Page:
For a lucky few, that dream came to pass. For most, it was an unfilled promise.

Now, production workers are demanding more.

“They have to choose between putting gas in the tank or buying dinner that night,” said guild organizer Allison Smartt. “They have to forgo having the ability to start a family because the healthcare is inadequate; they have to continue renting with roommates long into a time in their life when they no longer want to ... because rent in Los Angeles is incredibly high.”

Smartt added that animation workers have also been inspired by striking writers and actors — as well as nonentertainment employees at Amazon, Starbucks, UPS and other major corporations — that have come together and fought for better working conditions and compensation in recent years.

An open notebook with a bunch of to-do-list entries. Some are crossed out
Production coordinator Em Hagen’s notebook for “We Baby Bears,” an animated series currently in production for Cartoon Network.
(Mel Melcon / Los Angeles Times)

The Hollywood animation house, which recently signed a deal with Netflix, needs the space to hire up 250 more workers.

Feb. 7, 2020

In January 2022, Titmouse New York studios — the company behind “Big Mouth,” “Kirby Buckets” and dozens of other animated series — became the first animation studio outside of Southern California, and the first production staff, to unionize under the Animation Guild .


In another major stride, 177 production workers at Nickelodeon voted to join the union in December 2022.

“Those were the two biggest milestones,” said Hughes, who voted to join the guild in November along with more than 60 other production employees at Disney Animation.

The union victory at Disney was especially hard fought. Unlike Titmouse and Nickelodeon, Disney declined to voluntarily recognize the bargaining unit formed by its production workers, according to organizers. Instead, the studio requested a hearing with the National Labor Relations Board, claiming that production supervisors and managers were managerial employees and therefore ineligible to unionize.

Disney declined to comment for this article.

A woman with long red hair poses next to a woman with short, curly hair in front of a wall of photos.
Maggie Hughes, left, and Allison Smartt unite inside of the Animation Guild headquarters in Burbank. Hughes had just gotten married in New Hampshire when she found out that the National Labor Relations Board sided with Disney Animation production workers in a hearing that allowed her and her colleagues to unionize.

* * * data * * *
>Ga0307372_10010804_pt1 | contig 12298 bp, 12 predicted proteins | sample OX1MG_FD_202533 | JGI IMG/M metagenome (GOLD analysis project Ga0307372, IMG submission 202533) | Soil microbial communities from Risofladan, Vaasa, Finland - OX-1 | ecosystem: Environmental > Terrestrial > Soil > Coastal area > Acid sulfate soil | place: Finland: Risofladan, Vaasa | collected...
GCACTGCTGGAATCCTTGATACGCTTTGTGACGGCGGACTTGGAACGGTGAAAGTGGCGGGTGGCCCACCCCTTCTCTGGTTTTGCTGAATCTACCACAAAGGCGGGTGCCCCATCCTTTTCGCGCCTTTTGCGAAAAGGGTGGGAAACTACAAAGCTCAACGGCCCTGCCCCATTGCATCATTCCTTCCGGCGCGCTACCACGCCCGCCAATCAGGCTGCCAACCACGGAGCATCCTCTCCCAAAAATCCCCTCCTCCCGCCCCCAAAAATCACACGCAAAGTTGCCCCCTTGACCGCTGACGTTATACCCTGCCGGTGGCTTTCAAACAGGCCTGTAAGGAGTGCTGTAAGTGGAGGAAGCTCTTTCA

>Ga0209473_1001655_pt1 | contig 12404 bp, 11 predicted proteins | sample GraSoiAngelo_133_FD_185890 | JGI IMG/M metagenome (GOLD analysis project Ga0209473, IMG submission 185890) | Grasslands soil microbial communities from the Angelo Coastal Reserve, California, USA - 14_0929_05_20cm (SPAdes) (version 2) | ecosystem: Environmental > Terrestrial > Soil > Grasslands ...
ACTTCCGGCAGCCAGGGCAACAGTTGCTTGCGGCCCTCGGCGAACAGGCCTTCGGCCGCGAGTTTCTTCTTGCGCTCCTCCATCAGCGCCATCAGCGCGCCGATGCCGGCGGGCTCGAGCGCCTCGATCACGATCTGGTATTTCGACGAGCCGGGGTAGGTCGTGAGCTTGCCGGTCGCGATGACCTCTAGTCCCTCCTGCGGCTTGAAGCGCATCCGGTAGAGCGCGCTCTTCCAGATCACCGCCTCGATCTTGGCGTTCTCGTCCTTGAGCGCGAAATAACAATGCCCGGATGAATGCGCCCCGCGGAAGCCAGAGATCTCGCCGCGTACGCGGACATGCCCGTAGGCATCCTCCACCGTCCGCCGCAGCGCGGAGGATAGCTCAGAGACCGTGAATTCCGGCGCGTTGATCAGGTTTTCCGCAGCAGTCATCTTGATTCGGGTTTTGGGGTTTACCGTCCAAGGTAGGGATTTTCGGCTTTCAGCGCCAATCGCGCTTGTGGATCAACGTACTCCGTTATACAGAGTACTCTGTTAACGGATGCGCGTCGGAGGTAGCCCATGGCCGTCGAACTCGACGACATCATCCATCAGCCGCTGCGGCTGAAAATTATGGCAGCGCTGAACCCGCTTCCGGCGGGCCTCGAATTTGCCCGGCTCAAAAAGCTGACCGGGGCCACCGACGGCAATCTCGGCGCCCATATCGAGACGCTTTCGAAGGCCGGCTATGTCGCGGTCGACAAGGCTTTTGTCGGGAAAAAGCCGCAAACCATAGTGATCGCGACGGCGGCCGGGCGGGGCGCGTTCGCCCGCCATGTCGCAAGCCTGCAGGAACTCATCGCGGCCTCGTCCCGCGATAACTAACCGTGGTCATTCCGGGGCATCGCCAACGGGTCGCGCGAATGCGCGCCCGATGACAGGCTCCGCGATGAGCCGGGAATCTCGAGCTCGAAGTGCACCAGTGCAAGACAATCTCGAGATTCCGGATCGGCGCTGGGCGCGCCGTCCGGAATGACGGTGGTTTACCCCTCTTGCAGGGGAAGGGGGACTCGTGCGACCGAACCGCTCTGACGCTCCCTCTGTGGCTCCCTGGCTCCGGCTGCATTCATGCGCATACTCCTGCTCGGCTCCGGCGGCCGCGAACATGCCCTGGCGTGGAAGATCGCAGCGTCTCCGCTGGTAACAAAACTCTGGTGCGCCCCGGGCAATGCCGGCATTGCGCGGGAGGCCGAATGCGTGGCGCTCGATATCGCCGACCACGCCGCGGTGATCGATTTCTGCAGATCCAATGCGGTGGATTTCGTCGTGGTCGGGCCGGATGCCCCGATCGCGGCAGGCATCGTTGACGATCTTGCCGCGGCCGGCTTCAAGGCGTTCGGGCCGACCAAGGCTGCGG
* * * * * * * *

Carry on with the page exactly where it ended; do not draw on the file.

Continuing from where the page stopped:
(Mel Melcon / Los Angeles Times)

Los Angeles is sitting at the vanguard of two trends: increasingly expensive housing and an increasing amount of cross-union solidarity.

Aug. 11, 2023

The NLRB sided in September with the Disney workers, who later voted in a certified election to join the union. Hughes cried when she learned the results of the NLRB hearing, the day after she returned from her honeymoon.

“I was just trying to catch up back at work, and then we got the news,” Hughes said. “It just felt so validating.”


Steve Kaplan, a business representative for TAG, credited the union triumph at Disney with helping inform Warner Bros. Discovery’s move to voluntarily recognize a bargaining unit of 50 production workers at Warner Bros. Animation and Cartoon Network in November. A person close to Warner Bros. Discovery, who was not authorized to comment, denied that the NLRB ruling against Disney influenced the company’s decision, which the source said was prolonged only by internal discussions and standard procedural matters.

Walt Disney Pictures visual effects workers voted to unionize under IATSE, which the union’s international president said ‘represents a seismic shift in this critical moment in our industry.’

Oct. 3, 2023

Production workers aren’t alone in their unionization efforts. Another priority for the Animation Guild is expanding its coverage to remote workers and others based outside of Los Angeles.

Previously, only those working in L.A. County could be represented by the IATSE local, which led to a number of workers losing their union protections when they relocated during the COVID-19 pandemic.

Ty Carter, a production designer at Disney Animation, is one of 10 remote workers in the company’s so-called Traveling Lab that filed in November to unionize under TAG. After moving to Salt Lake City in 2020, Carter has desired the pay minimums, pension and healthcare benefits enjoyed by his unionized co-workers in Los Angeles.

Disney on Nov. 20 declined to voluntarily recognize the bargaining unit formed by its remote workers, who must now vote on whether to unionize in an election certified by the NLRB. Ballots are expected to be mailed out by Dec. 20.

“I’m doing the same work that I’ve always done — the same quality, the same output,” said Carter, who operates out of his “own little studio setup” at home in Utah. “It’s important that employees have that flexibility. ... A happy employee means you’re gonna get better products.”

A person holds up a photo-booth strip picturing them and three other people striking goofy poses
Em Hagen’s parents — both performers and members of SAG-AFTRA — were an inspiration to them as they moved to form a union in their own workplace. Em’s parents, Dan and Alison Hagen, are pictured along with Em and their brother, Brady Hagen, in the above photographs.
(Mel Melcon / Los Angeles Times)

Crew members are expressing frustration at the length of the writers’ and actors’ strikes as Hollywood workers struggle to pay for rent, food and healthcare.

Sept. 23, 2023

With production workers at about 10 different animation studios and staffers in Texas, Virginia, New York and Puerto Rico already on the path to unionization, guild leaders say they are committed to further diversifying the job classifications and locations in their ranks.

“Our goal is to organize the rest of the production workers in L.A. County,” said TAG organizer Ben Speight. “So we’re not done yet.”